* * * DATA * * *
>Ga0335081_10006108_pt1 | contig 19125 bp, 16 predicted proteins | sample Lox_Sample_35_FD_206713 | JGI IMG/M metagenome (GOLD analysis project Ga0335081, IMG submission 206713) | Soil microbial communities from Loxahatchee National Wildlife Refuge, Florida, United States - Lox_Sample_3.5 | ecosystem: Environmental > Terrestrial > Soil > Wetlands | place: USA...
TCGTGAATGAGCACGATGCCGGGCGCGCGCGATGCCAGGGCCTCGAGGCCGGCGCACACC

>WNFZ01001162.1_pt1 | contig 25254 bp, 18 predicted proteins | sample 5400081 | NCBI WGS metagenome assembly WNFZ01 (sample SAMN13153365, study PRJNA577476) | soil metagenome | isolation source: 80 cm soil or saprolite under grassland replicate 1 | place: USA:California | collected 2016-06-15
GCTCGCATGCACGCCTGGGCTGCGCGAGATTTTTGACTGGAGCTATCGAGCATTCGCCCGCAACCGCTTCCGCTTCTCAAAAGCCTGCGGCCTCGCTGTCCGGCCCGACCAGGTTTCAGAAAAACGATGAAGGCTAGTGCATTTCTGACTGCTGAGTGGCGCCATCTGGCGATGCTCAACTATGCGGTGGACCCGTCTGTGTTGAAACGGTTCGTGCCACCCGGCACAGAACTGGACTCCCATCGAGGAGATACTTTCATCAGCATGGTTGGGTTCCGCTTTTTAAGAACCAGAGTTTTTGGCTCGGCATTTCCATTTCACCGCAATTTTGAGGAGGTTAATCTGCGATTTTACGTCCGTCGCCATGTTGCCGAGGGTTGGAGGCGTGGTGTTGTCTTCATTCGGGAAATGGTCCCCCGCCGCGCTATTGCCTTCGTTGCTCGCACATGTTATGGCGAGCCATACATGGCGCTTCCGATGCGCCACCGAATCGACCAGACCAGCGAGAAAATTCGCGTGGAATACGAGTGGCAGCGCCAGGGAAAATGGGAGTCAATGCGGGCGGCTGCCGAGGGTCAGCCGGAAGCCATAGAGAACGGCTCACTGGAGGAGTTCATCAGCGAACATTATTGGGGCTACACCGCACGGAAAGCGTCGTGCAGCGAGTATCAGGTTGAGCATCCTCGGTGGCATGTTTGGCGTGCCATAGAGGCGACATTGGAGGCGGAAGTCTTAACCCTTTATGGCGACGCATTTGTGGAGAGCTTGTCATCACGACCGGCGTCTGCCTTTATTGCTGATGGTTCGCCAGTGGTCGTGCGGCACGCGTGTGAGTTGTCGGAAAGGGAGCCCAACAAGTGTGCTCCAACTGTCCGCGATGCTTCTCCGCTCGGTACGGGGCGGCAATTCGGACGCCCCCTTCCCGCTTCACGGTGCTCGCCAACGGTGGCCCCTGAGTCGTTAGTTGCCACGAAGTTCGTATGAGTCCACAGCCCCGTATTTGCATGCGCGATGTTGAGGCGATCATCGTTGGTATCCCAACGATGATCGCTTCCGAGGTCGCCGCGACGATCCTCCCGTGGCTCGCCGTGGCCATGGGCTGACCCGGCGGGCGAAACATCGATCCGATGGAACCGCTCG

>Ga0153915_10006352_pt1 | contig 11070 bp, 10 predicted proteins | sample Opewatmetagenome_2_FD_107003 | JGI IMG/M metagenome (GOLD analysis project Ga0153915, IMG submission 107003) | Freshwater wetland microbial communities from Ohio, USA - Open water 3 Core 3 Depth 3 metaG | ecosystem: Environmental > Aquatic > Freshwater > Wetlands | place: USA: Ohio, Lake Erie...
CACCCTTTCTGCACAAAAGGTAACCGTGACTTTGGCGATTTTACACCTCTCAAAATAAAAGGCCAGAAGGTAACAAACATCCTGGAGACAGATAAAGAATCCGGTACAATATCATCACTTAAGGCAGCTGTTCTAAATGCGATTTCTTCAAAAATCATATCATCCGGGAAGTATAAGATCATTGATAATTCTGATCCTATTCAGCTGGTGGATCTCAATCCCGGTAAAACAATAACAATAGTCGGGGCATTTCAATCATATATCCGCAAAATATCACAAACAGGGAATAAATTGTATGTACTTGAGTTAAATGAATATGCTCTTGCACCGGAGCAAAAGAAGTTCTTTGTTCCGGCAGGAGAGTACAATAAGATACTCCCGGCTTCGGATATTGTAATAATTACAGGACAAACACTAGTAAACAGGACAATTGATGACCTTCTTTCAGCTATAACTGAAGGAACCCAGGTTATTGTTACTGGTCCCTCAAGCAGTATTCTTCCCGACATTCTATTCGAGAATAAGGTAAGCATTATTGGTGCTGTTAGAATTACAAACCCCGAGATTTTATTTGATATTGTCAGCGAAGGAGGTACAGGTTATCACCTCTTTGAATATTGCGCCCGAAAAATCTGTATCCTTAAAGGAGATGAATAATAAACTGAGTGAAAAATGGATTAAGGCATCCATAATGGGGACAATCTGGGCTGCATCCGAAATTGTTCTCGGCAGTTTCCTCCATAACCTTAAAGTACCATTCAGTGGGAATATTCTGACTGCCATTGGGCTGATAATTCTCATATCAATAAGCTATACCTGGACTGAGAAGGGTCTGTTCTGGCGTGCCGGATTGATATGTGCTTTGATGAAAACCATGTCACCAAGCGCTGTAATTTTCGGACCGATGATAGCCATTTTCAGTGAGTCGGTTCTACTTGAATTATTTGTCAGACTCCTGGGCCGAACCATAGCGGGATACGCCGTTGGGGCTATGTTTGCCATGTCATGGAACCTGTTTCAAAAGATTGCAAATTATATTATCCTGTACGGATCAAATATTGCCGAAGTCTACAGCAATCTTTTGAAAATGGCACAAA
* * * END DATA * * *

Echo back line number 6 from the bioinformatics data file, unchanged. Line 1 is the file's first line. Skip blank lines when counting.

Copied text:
CACCCTTTCTGCACAAAAGGTAACCGTGACTTTGGCGATTTTACACCTCTCAAAATAAAAGGCCAGAAGGTAACAAACATCCTGGAGACAGATAAAGAATCCGGTACAATATCATCACTTAAGGCAGCTGTTCTAAATGCGATTTCTTCAAAAATCATATCATCCGGGAAGTATAAGATCATTGATAATTCTGATCCTATTCAGCTGGTGGATCTCAATCCCGGTAAAACAATAACAATAGTCGGGGCATTTCAATCATATATCCGCAAAATATCACAAACAGGGAATAAATTGTATGTACTTGAGTTAAATGAATATGCTCTTGCACCGGAGCAAAAGAAGTTCTTTGTTCCGGCAGGAGAGTACAATAAGATACTCCCGGCTTCGGATATTGTAATAATTACAGGACAAACACTAGTAAACAGGACAATTGATGACCTTCTTTCAGCTATAACTGAAGGAACCCAGGTTATTGTTACTGGTCCCTCAAGCAGTATTCTTCCCGACATTCTATTCGAGAATAAGGTAAGCATTATTGGTGCTGTTAGAATTACAAACCCCGAGATTTTATTTGATATTGTCAGCGAAGGAGGTACAGGTTATCACCTCTTTGAATATTGCGCCCGAAAAATCTGTATCCTTAAAGGAGATGAATAATAAACTGAGTGAAAAATGGATTAAGGCATCCATAATGGGGACAATCTGGGCTGCATCCGAAATTGTTCTCGGCAGTTTCCTCCATAACCTTAAAGTACCATTCAGTGGGAATATTCTGACTGCCATTGGGCTGATAATTCTCATATCAATAAGCTATACCTGGACTGAGAAGGGTCTGTTCTGGCGTGCCGGATTGATATGTGCTTTGATGAAAACCATGTCACCAAGCGCTGTAATTTTCGGACCGATGATAGCCATTTTCAGTGAGTCGGTTCTACTTGAATTATTTGTCAGACTCCTGGGCCGAACCATAGCGGGATACGCCGTTGGGGCTATGTTTGCCATGTCATGGAACCTGTTTCAAAAGATTGCAAATTATATTATCCTGTACGGATCAAATATTGCCGAAGTCTACAGCAATCTTTTGAAAATGGCACAAA